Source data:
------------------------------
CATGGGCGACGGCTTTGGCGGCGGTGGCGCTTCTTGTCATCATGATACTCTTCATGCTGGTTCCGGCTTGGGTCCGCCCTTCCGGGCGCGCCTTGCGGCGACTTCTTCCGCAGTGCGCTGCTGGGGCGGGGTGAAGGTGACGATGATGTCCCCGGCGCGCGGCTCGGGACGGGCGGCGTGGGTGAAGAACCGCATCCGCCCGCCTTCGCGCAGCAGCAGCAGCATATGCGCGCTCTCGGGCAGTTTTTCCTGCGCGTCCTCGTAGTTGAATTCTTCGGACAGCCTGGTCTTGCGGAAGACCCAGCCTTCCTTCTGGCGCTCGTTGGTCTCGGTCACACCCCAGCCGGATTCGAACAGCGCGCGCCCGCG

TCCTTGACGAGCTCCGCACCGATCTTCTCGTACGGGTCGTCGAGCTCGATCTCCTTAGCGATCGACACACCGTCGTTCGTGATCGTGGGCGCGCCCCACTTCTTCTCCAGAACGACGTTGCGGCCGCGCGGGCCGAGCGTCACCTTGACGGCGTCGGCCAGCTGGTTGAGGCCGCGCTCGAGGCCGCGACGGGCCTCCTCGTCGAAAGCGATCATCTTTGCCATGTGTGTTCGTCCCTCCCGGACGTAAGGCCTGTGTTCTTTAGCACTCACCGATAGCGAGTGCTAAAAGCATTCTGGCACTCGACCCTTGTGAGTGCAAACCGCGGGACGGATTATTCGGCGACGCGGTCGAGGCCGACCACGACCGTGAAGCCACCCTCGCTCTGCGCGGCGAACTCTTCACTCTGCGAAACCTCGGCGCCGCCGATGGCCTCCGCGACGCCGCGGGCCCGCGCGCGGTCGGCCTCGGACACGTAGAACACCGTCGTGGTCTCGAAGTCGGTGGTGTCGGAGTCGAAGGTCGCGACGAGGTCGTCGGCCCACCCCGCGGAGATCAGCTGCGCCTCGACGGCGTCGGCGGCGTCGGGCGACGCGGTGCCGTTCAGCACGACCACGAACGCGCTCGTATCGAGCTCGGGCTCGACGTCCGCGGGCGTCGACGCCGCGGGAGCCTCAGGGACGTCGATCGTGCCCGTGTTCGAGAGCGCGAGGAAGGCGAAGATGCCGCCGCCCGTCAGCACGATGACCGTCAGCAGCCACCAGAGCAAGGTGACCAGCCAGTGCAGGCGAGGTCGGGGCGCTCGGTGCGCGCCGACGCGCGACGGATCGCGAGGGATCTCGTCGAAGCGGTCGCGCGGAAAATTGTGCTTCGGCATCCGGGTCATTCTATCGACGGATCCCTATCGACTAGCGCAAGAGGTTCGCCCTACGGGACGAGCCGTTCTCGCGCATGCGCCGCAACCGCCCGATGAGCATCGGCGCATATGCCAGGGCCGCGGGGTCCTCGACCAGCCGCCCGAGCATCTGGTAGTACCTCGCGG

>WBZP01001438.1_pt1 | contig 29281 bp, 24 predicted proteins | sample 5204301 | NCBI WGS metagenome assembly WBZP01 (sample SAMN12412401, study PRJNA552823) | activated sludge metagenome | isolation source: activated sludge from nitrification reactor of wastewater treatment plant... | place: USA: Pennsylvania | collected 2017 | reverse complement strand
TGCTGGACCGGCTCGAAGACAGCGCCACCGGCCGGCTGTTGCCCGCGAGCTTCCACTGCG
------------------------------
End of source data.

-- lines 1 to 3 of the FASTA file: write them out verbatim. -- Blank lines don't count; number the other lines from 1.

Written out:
CATGGGCGACGGCTTTGGCGGCGGTGGCGCTTCTTGTCATCATGATACTCTTCATGCTGGTTCCGGCTTGGGTCCGCCCTTCCGGGCGCGCCTTGCGGCGACTTCTTCCGCAGTGCGCTGCTGGGGCGGGGTGAAGGTGACGATGATGTCCCCGGCGCGCGGCTCGGGACGGGCGGCGTGGGTGAAGAACCGCATCCGCCCGCCTTCGCGCAGCAGCAGCAGCATATGCGCGCTCTCGGGCAGTTTTTCCTGCGCGTCCTCGTAGTTGAATTCTTCGGACAGCCTGGTCTTGCGGAAGACCCAGCCTTCCTTCTGGCGCTCGTTGGTCTCGGTCACACCCCAGCCGGATTCGAACAGCGCGCGCCCGCG

TCCTTGACGAGCTCCGCACCGATCTTCTCGTACGGGTCGTCGAGCTCGATCTCCTTAGCGATCGACACACCGTCGTTCGTGATCGTGGGCGCGCCCCACTTCTTCTCCAGAACGACGTTGCGGCCGCGCGGGCCGAGCGTCACCTTGACGGCGTCGGCCAGCTGGTTGAGGCCGCGCTCGAGGCCGCGACGGGCCTCCTCGTCGAAAGCGATCATCTTTGCCATGTGTGTTCGTCCCTCCCGGACGTAAGGCCTGTGTTCTTTAGCACTCACCGATAGCGAGTGCTAAAAGCATTCTGGCACTCGACCCTTGTGAGTGCAAACCGCGGGACGGATTATTCGGCGACGCGGTCGAGGCCGACCACGACCGTGAAGCCACCCTCGCTCTGCGCGGCGAACTCTTCACTCTGCGAAACCTCGGCGCCGCCGATGGCCTCCGCGACGCCGCGGGCCCGCGCGCGGTCGGCCTCGGACACGTAGAACACCGTCGTGGTCTCGAAGTCGGTGGTGTCGGAGTCGAAGGTCGCGACGAGGTCGTCGGCCCACCCCGCGGAGATCAGCTGCGCCTCGACGGCGTCGGCGGCGTCGGGCGACGCGGTGCCGTTCAGCACGACCACGAACGCGCTCGTATCGAGCTCGGGCTCGACGTCCGCGGGCGTCGACGCCGCGGGAGCCTCAGGGACGTCGATCGTGCCCGTGTTCGAGAGCGCGAGGAAGGCGAAGATGCCGCCGCCCGTCAGCACGATGACCGTCAGCAGCCACCAGAGCAAGGTGACCAGCCAGTGCAGGCGAGGTCGGGGCGCTCGGTGCGCGCCGACGCGCGACGGATCGCGAGGGATCTCGTCGAAGCGGTCGCGCGGAAAATTGTGCTTCGGCATCCGGGTCATTCTATCGACGGATCCCTATCGACTAGCGCAAGAGGTTCGCCCTACGGGACGAGCCGTTCTCGCGCATGCGCCGCAACCGCCCGATGAGCATCGGCGCATATGCCAGGGCCGCGGGGTCCTCGACCAGCCGCCCGAGCATCTGGTAGTACCTCGCGG

>WBZP01001438.1_pt1 | contig 29281 bp, 24 predicted proteins | sample 5204301 | NCBI WGS metagenome assembly WBZP01 (sample SAMN12412401, study PRJNA552823) | activated sludge metagenome | isolation source: activated sludge from nitrification reactor of wastewater treatment plant... | place: USA: Pennsylvania | collected 2017 | reverse complement strand